Preventing Espionage2013-08-28T14:32:02-04:00

By Daniel J. Benny, M.A., CPP, PCI, CLET, CPO, CSS
May 2004

"Espionage is not a game; it's a struggle we must win if we are to protect our freedom and our way of life." These words spoken by President Ronald Regan nearly twenty years ago during a November 30, 1985 radio speech may not seem relevant today since the "cold war," has been won. However, in the world of industrial espionage, foreign intelligence and terrorism, it is never over.

At stake are secrets essential to our national security and campus research projects. Many countries, including our allies, will continue to spy on the United States to obtain vital information. Targets include d educational institution, which work on government projects, along with those that conduct research related to high- tech industrial applications. Institutions that conduct their own research or are contractors for the United States Government are always a target.

Theft of trade secrets or economic espionage is a federal criminal offense as defined by the Economic Espionage Act of 1996. It imposes up to a 15-year prison term and or a maximum $5000, 000.00 fines on any person and a $10 million fine on any organization that steals or destroys a trade secret of value with intent to benefit any foreign power. (Title 18 UCS 1831) The act imposes a 10 year prison term and or maximum $250,000.00 fine o any person and %5 million fine on any organization who knowingly steals or destroys any trade secret with intent to economically benefit anyone other then the owner and or injuries the owner of the trade secret. (Title 18 USC 1832) The act also allows the forfeiture to the U.S. government of proceeds or property derived from economic espionage and may require forfeiture of property used to commit economic espionage.

Espionage and the theft of protected company information is also a violation of state law as exemplified in the Crimes Code of Pennsylvania, Section 3930, Theft of Trade Secrets. Under Pennsylvania law theft of trade secrets is a felony offense.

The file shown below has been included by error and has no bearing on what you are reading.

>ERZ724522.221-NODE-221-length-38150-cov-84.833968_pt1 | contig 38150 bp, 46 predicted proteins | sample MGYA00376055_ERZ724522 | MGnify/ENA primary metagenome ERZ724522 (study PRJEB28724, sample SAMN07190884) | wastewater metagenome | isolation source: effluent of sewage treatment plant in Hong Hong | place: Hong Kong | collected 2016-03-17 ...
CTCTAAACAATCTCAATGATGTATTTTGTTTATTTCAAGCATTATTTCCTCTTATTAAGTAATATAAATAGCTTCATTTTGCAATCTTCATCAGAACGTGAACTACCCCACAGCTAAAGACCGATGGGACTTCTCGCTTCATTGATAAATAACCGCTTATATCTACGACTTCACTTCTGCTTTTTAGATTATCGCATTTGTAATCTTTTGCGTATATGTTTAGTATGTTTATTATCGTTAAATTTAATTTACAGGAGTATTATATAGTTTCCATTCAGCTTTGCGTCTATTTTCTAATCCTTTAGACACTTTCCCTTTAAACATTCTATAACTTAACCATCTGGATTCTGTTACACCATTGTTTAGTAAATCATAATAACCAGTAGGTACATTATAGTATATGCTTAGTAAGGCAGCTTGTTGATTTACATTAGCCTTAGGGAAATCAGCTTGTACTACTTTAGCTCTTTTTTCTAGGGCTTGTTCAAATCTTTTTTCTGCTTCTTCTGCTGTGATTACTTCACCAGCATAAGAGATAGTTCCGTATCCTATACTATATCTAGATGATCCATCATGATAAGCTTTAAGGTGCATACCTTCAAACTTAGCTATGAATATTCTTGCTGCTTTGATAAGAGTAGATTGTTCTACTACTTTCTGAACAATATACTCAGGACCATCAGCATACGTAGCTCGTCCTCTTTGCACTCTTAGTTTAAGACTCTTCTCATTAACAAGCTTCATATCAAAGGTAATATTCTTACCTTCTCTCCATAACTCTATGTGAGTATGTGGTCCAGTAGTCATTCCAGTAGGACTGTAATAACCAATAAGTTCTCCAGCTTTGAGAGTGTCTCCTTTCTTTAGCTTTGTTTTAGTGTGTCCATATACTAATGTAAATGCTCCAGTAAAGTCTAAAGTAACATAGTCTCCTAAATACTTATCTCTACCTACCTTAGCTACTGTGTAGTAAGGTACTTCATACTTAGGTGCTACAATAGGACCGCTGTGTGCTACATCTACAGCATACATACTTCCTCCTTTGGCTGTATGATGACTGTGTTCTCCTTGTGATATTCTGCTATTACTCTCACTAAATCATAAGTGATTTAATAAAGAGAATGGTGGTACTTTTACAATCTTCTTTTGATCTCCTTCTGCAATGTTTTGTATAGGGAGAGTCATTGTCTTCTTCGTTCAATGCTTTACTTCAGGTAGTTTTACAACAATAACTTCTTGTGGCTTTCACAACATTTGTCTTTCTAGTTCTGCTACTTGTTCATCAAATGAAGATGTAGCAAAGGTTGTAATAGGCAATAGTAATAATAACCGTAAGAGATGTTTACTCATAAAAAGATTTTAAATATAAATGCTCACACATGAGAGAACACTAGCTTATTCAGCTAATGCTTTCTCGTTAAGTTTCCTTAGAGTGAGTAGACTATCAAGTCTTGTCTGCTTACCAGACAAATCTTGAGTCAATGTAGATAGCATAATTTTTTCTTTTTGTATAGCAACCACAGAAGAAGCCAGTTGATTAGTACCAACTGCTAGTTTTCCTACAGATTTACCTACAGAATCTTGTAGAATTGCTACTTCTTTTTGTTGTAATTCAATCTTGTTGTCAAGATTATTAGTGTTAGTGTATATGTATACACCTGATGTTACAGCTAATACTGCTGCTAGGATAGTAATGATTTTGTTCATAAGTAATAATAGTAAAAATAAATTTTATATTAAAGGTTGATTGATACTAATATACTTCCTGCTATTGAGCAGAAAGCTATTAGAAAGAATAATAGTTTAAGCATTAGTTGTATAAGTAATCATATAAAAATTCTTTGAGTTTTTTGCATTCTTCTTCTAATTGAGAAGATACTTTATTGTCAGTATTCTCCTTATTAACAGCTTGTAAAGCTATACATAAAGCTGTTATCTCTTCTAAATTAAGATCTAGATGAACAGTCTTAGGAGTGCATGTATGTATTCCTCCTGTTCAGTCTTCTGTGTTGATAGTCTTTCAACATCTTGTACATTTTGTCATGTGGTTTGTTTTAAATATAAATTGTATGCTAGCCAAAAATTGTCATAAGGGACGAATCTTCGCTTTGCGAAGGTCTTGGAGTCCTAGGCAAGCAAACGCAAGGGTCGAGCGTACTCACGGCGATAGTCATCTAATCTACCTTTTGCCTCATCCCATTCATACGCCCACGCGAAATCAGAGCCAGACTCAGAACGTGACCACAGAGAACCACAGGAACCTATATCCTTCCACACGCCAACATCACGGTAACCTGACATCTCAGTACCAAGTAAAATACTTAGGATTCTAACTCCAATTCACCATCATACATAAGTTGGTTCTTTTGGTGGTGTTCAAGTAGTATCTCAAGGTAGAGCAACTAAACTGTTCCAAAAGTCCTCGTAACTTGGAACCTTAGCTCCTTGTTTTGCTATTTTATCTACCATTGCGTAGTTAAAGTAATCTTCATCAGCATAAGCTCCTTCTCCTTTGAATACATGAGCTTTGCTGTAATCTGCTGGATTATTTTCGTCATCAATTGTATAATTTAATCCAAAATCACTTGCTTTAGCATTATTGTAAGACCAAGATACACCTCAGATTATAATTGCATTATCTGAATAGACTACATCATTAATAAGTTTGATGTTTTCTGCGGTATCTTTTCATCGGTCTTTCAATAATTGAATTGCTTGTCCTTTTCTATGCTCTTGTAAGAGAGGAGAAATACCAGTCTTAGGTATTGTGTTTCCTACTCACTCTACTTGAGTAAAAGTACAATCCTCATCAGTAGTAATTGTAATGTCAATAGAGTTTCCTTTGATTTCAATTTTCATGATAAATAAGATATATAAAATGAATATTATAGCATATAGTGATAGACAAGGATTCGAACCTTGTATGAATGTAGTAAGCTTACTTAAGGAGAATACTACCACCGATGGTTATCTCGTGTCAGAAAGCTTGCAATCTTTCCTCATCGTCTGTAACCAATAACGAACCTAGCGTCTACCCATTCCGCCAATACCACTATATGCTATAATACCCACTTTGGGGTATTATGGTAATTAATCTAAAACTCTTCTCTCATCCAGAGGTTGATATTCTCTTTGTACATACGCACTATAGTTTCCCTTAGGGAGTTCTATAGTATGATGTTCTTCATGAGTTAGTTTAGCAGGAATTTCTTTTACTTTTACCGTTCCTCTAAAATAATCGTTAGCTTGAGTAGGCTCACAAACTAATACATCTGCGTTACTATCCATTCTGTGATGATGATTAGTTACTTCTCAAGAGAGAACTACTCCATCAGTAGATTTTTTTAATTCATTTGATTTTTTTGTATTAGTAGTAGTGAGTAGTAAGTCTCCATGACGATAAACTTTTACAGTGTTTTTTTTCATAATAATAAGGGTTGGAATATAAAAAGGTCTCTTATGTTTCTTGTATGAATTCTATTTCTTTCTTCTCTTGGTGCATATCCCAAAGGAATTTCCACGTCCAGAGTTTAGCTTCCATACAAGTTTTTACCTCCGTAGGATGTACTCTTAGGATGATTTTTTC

The best source of intelligence by a hostile intelligence agency is to use employees and students who have access to the information they seek. This allows easy access and in many cases, long-term access to information with low risk to the hostile intelligence agency.

Education is the first line of defense. While prevention of espionage includes physical security controls such as intrusion systems, CCTV, access control, physical barriers, and patrolling by a professional campus security and or police force. The best and first line of defense is to be alert to the signs of espionage through the behavior of employees and students. By establishing an effective educational program on the subject of counter-espionage, a college or university can reduce the risk of loss from espionage.

The following inform should be included in the counter-espionage educational program:

Discuss why an individual may take part in such activity. This could be a change in ideology and they now have a negative view of the college, and the United States Government. They may be supportive of a competitor, foreign country or even a terror organization. Individuals who express inquisitiveness or attempt to gain access to information in areas in which they do not have a need to know could be a risk to your institution as they may be seeking such information for unlawful reason. Individuals seeking to gain unauthorized information may also arrive for work early, work through lunch or stay late in an attempt to gain access to the information they seek. Many employees involved in long- term espionage will not even take vacation in fear that their activities will be uncovered if absent. The photocopying, photographing or the removing sensitive information especially with evidence of sudden unexplained financial gain is an obvious sign of espionage. As Sherlock Holmes stated in the case of Sliver Blaze, "There is nothing more decisive than an obvious fact".

In the educational program, review in detail the other reasons for an employee or student to steal information. Money in nearly all of the espionage cases brought to light is the number one reason. This can be because an individual is in debt or just seek to change their lifestyle with additional money. Sympathy for a cause or political belief is also attributed to such activity. This is especially true today incases where the individual is aliened and supportive of a terror organization. Revenge may also be the motive of a disgruntled employee or student who feels the college or university wronged them. Blackmail is a common motive should an employee be lured into a compromising position. This is a method use by intelligence agencies in order to obtain access to information they seek. Sex and or love while not the most common motive, can lead to the theft of information. In this type of situation the employee or student is often manipulated by their handler with sex or love as the tool and the love is of course one sided. There have been times when real love has lead to an individual betraying their beliefs and country. The addictions of life such as drugs, gambling, credit card use or even sex can lead to the thief of information to support such habits or addictions.